LONDON, Feb 6 (Reuters) – Asian spot liquefied natural gas prices slipped to trade at a discount to European prices for the first time since 2011, as weak demand weighed, traders said on Friday.
The price of spot LNG for March delivery fell to $6.90 per million British thermal units (mmBtu) on Friday from $7.20 last week, while UK natural gas prices were just above $7.00.
“Anyone now with supply going West to East, would be fair to put the cargoes in the West. This will help the (Asia) price stabilise a bit and maybe pick up,” a trader said.
European gas has not traded at a premium since the Fukushima nuclear crisis caused a spike in Asian demand in 2011.
Some traders believe the premium may not hold, however, as European prices would come under pressure at the end of winter.
“There’s a lot of premium built in at the moment in Europe, but they’re going to fall off a cliff, it’s just a case of when,” said a second trader.
“The whole northern European gas (market) has a jitter premium built in for Ukraine, it’s got a bit of a cold weather premium in there as well.”
The European Commission helped negotiate a winter gas deal package after Russia cut supplies to Ukraine in mid-June, but Ukraine will need a new price agreement with Gazprom from April 1, when the current deal expires.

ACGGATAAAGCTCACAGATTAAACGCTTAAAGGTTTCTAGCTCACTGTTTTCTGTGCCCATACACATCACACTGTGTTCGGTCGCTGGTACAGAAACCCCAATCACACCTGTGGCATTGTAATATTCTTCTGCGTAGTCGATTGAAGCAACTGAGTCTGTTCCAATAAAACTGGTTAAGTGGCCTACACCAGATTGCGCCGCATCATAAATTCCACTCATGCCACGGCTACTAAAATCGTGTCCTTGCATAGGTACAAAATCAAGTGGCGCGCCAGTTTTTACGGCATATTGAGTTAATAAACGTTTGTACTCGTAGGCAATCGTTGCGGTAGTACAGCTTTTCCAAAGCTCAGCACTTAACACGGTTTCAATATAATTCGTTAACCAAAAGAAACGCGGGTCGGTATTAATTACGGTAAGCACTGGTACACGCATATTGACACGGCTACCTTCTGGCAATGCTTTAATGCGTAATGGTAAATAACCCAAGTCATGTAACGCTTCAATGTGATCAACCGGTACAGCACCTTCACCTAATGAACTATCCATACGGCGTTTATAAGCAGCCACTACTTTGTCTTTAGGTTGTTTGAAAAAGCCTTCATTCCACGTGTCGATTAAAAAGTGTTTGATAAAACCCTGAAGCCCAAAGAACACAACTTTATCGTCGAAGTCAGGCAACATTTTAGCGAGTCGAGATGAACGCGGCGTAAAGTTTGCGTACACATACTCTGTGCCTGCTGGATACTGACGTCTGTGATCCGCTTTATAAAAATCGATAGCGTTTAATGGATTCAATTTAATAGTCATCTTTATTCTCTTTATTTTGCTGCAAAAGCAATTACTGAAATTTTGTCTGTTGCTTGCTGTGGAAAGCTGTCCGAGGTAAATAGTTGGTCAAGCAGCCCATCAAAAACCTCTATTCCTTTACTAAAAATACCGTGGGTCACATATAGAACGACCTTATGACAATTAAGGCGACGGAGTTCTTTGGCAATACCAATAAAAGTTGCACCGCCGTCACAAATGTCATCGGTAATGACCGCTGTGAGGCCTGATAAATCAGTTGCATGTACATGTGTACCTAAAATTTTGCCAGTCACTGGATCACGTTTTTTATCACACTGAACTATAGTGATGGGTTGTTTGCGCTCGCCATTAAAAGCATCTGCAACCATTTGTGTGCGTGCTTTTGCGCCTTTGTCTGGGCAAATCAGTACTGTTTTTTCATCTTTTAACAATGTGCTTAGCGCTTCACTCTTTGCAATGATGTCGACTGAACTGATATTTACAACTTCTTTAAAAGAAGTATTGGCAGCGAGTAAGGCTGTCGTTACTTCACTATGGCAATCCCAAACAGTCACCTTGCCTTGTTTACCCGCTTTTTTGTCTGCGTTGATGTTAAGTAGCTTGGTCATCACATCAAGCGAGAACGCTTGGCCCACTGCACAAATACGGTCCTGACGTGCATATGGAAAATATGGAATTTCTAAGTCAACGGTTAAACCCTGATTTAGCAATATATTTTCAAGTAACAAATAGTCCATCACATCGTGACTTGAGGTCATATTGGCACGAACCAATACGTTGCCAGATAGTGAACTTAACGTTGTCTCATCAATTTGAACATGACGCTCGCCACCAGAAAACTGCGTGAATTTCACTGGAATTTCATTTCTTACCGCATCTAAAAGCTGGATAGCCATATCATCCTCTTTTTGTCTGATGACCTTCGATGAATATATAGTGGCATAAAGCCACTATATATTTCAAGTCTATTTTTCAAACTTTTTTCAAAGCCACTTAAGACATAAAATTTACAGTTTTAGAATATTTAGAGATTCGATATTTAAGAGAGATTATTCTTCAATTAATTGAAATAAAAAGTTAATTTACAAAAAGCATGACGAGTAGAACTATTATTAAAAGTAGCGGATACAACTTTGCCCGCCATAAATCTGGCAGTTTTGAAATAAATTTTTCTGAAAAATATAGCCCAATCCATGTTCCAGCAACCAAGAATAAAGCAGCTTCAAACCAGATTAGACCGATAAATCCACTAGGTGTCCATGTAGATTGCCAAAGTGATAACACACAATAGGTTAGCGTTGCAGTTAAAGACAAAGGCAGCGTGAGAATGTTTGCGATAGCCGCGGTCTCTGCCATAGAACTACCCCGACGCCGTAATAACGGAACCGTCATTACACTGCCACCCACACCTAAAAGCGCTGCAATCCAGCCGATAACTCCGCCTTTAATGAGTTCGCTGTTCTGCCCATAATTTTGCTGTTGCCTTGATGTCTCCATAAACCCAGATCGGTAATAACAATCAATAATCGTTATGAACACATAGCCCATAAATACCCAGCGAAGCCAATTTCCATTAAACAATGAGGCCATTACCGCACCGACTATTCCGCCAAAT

Europe relies on Russia for about a third of its gas, almost half of which is piped via Ukraine.
Traders said weak demand and low prices could trigger some suppliers to move maintenance plans forward in a bid to support the market. There is a risk that this could push the supply glut further out though.
“If prices are low and there’s an oversupply, shareholders will push plants to advance any maintenance plans, but I don’t think they should push it too much because there’s a lot of new supply coming on later on in the year and next year, so pushing forward maintenance is not necessarily a good idea,” said one trader.
More details on the results of Egypt’s recent tender were announced this week, with trading house Trafigura to import 33 shipments LNG spread over 2015 and 2016, as part of the broader deal for four parties providing 75 shipments of LNG.
Energy-hungry Egypt’s willingness to push fuel market reforms and stick to debt repayment plans has led to an unexpected resurgence in oil and gas exploration and supply deals previously delayed by political upheaval. (Editing by David Clarke)
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